National Geographic : 1925 Jan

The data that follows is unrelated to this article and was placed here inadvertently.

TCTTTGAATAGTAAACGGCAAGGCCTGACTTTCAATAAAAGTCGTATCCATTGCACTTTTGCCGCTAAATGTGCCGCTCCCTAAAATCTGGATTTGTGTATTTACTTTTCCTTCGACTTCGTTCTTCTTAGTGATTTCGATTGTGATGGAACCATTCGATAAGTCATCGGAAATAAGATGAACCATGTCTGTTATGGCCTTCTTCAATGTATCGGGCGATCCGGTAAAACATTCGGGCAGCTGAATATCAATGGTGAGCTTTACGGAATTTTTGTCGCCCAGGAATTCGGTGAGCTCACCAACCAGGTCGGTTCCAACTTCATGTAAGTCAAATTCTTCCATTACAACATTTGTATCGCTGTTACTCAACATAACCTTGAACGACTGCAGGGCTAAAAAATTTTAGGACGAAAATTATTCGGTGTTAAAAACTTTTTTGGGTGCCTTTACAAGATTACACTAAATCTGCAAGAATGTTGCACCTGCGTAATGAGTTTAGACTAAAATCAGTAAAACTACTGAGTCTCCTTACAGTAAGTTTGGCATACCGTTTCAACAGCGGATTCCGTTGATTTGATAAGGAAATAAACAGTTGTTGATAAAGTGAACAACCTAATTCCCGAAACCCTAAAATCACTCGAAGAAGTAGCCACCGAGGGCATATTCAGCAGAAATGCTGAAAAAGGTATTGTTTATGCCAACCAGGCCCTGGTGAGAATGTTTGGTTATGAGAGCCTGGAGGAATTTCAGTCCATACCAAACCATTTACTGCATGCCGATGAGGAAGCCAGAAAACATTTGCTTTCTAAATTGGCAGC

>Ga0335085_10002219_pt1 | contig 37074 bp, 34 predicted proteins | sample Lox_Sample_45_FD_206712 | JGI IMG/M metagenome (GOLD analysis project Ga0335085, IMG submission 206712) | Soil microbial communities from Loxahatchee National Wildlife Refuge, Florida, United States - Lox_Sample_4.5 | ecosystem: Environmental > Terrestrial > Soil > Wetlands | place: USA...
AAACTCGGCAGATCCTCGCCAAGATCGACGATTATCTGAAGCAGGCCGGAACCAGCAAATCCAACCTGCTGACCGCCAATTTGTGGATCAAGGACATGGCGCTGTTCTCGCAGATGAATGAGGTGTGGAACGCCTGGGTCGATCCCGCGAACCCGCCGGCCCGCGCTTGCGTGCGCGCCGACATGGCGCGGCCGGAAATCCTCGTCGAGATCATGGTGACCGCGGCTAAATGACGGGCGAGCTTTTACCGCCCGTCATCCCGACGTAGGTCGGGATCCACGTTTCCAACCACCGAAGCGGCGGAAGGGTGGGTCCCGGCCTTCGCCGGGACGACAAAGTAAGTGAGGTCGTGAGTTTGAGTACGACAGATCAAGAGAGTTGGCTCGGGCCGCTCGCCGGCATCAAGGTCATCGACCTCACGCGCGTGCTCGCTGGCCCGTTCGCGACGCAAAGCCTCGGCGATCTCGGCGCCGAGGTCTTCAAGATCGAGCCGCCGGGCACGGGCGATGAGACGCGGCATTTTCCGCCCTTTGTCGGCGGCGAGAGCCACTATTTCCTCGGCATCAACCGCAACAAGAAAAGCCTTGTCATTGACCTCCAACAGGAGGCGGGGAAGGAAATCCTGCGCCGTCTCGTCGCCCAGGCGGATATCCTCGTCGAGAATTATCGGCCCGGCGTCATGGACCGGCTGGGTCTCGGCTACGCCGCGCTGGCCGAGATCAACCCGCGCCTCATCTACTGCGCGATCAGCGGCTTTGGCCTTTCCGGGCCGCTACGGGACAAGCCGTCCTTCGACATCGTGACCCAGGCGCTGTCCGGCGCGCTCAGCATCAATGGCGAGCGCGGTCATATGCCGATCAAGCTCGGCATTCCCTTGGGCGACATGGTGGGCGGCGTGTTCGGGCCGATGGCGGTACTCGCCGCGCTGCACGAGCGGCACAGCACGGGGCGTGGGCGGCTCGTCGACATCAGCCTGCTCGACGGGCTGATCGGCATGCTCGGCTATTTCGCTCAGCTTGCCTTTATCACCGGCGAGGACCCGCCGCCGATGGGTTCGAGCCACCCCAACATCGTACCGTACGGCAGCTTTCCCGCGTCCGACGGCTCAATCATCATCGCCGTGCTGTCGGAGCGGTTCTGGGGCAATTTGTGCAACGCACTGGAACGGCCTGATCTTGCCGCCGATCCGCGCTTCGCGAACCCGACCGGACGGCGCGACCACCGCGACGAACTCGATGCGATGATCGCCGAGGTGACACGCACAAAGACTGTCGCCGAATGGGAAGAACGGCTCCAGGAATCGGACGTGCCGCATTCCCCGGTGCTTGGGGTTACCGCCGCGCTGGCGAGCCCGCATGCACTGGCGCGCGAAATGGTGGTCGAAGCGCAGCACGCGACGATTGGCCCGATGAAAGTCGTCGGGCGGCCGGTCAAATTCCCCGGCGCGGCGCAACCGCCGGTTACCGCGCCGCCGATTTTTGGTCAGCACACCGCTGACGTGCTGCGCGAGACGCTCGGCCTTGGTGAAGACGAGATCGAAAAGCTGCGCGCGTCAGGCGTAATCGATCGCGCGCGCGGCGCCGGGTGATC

INTERVIEWING TIIE STARS 107 orbit to another creates waves in the ether, and the length of the waves depends on the length of the hops. The shortest jumps are apparently most frequent, and the longest most rare. As the waves engendered by these hops come into the spectroscope, it classifies them, each class making its own particular line. In this way each line in the spectrum of hydrogen is a summary of all the orbital hops of a given type occurring in the atoms from which the light comes. The frequent jumps make the clear lines and the rare ones give the faint lines. Heat, magnetism, pressure, and other things affect the orbital behavior of the electrons. In the explosion of calcium with his giant transformer, Dr. Anderson got 8oo new lines, showing that its elec trons exhibited hundreds of new kinds of orbital behavior under the fierce punish ment to which he subjected the calcium atoms. A PROBE THAT SOLVES THE MYSTERY OF TIHE COMPOSITION OF STARS Having seen what causes the lines in the spectroscope, let us see how the astron omer makes use of them in interviewing the stars. Every element has its own particular .... group of lines, and no bank cashier or United States Treasurer ever had a signa ture more certainly his own than each ele ment writes in the spectroscope. So when an astronomer finds a given set of lines in a star he knows that the element whose signature those lines con stitute is found there. When a hitherto unknown group of lines appears, he knows that a new element has been found, as in the case of helium. Therefore, hitching his spectroscope to his telescope, the astronomer gets a Brob dingnagian probe with which he can reach out through the vast stretches of space and not only lay bare the materials of which the well-nigh infinitely remote stars and nebule are made, but even many of the conditions with which they are sur rounded. Photograph from Mt. Wilson Observatory Everyone has noticed in traveling on a TOWER TELESCOPE USEDI) AT MT. WILSON double-track railroad and passing a train TO STUDY TIE SUN running in the opposite direction that the pitch of the sound of the bell of the pass- \Vith this 15o-foot tower and a 75-foot well beneath, the sunspots and the great flames, or ing locomotive goes from high to low as prominences, on the edge of the sun are made the train changes from an approaching to to tell their story.